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Dyslexia as a disorder causes a reader to jumble and misinterpret letters and symbols. The scramble, nonetheless, does not amount to a thinking disorder, and while it can be overcome in spades, there is one factor that always remains.
"Dyslexia robs you of Time," relayed David Boies in the HBO Documentary, The Big Picture: Rethinking Dyslexia. A film which was produced by James Redford, son of screen legend Robert Redford.
Cracking the Learning Code
For a little background, he was an attorney who argued to overturn California’s Proposition 8 and the ban on gay marriage, while representing Al Gore in Bush v. Gore in 2001. On film, Boies went onto designate the journey each dyslexic must make before learning becomes possible.
Boies called the process “Cracking the code,” and the revelation did not fall on the deaf ears of the screening audience. As such, a knowing applause emerged from the gathering of teachers, students, and parents at the Windward School in White Plains, New York.
Fourteen-year-old Skye Lucas who appeared in the film and, on the panel that followed, verified the sentiment. Nearly illiterate when entering Windward in 7th grade, Skye said, “I didn’t know how to learn yet.”
The crucial elixir that helped Windward develop turned out to be flash cards, and the straight A's she earned this past year provided the proof. Unfortunately, the educational system in general lags behind in recognizing the condition. The same goes for addressing the deficiency through proven interventions. “In Skye’s case," said Geralyn Lucas, "her previous school gave up on my daughter.”
Strengths and Weaknesses of Disorder
That said, one of the main hurdles is getting schools to understand the paradoxical nature of dyslexia. "The condition contains both strengths and weaknesses, and that can be difficult to convey,” said Dr. John Russell, headmaster at Windward.
Boies’ resume clearly spoke to that. In addition, the common factor shared with Skye, and names such as Richard Branson and Charles Schwab, who both appeared in the film, is an elevated level of creativity.
Leaving their imagination situated well out of the box, development becomes a matter of giving the student the chance to express their right brain. As a result, educators need, but don’t always take into account, the added time factor alluded to by Boies above. This especially in terms of taking tests.
Schools must recognize time constraints.
Dylan Redford expressed on film the difficulty of the added burden reading creates. “There’s so much performance anxiety during tests that I couldn’t understand anything,” said the filmmaker’s son.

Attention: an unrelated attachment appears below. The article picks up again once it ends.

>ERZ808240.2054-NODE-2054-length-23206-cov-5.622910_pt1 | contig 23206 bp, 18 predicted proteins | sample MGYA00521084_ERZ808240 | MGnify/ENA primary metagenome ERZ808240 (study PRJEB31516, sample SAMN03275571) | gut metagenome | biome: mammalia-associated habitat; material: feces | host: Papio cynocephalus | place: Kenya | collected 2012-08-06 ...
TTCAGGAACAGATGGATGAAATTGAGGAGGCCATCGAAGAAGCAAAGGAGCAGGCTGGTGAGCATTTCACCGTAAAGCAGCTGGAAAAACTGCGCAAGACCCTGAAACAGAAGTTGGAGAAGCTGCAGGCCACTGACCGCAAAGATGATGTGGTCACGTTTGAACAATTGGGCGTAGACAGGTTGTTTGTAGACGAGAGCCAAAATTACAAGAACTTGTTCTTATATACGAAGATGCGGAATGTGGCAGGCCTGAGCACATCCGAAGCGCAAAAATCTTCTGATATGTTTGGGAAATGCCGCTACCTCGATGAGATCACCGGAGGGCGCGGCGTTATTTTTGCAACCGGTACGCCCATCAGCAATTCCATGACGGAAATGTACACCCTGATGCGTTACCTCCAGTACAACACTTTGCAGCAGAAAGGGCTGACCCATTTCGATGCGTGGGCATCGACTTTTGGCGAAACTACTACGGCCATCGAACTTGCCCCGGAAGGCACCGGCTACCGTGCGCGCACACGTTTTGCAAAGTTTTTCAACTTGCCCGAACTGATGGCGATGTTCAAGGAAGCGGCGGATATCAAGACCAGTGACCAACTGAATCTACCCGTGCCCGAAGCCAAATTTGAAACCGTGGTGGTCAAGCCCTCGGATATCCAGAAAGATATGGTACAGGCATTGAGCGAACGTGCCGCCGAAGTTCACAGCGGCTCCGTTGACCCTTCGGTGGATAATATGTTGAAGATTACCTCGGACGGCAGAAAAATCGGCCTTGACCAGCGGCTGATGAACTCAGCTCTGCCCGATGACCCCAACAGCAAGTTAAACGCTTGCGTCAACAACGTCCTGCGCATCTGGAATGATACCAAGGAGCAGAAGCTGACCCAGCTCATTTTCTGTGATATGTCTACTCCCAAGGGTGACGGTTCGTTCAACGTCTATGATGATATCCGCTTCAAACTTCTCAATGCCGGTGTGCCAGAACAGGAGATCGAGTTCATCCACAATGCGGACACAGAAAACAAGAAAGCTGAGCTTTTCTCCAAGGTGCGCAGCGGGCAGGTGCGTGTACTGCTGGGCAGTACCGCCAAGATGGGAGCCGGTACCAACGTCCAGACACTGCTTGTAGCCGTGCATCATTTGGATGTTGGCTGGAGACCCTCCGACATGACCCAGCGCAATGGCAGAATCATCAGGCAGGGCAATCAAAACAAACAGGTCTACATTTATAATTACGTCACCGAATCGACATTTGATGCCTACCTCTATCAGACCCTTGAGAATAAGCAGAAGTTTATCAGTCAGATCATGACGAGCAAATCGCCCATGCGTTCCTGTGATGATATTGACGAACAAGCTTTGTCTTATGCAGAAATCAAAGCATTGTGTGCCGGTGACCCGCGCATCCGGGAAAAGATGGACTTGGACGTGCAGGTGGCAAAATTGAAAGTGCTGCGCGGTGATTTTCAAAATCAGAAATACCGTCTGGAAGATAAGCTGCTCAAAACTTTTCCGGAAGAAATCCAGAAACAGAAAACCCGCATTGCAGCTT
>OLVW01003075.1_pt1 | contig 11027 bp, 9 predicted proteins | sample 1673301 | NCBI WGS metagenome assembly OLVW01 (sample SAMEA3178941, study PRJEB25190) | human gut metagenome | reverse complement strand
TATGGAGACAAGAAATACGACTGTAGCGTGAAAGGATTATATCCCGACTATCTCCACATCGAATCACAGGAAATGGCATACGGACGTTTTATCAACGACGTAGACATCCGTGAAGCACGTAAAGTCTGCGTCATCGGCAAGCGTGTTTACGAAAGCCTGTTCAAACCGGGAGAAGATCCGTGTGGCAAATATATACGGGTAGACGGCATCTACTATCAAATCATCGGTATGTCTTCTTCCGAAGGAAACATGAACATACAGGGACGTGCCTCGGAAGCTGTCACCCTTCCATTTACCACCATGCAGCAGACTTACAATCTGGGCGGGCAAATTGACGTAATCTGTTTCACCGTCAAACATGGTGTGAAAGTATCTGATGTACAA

In turn, a parent from the audience later voiced frustration as to why consideration is lacking from those who should know best. “Why don’t these top educators understand that extra time does not create an advantage for my son,” she said.
Dr. Sally Shaywitz of the Center for Dyslexia and Creativity at Yale and author of Overcoming Dyslexia: A New and Complete Science-Based Program for Reading Problems at Any Level, acknowledged the pervading problem. Of course, recognition goes hand in hand with raising awareness. “We all have to get headmasters to understand that dyslexics are diamonds in the rough,” said Shaywitz to the audience.
Even so, given that chance, Dylan still ran into problems when trying to get into colleges. “They were concerned that the services received in high school—no matter the good grades—meant I would not be able to survive on my own,” lamented the young Redford in the film.
In Good Company
Dylan eventually did get into the college of his choice. But Boies discounted the traditional machinations students go through to arrive at the place where colleges consider them a success. "Tests let educators know how good you are at memorizing, but employers want to know how well you can think and problem solve,” said the acclaimed attorney.
Cracking one’s code implies that inherently, and all the extra work dyslexics put in to keep pace becomes second nature. Richard Branson, Charles Schwab, and David Boies go quite a ways to prove that. But someday they might all be in Skye’s review mirror.
So, she’s not timid in admitting the part her condition played in the success she's turned her young life into. "Dyslexia made me who I am, and I would not be as brave as I am without it,” she concluded.
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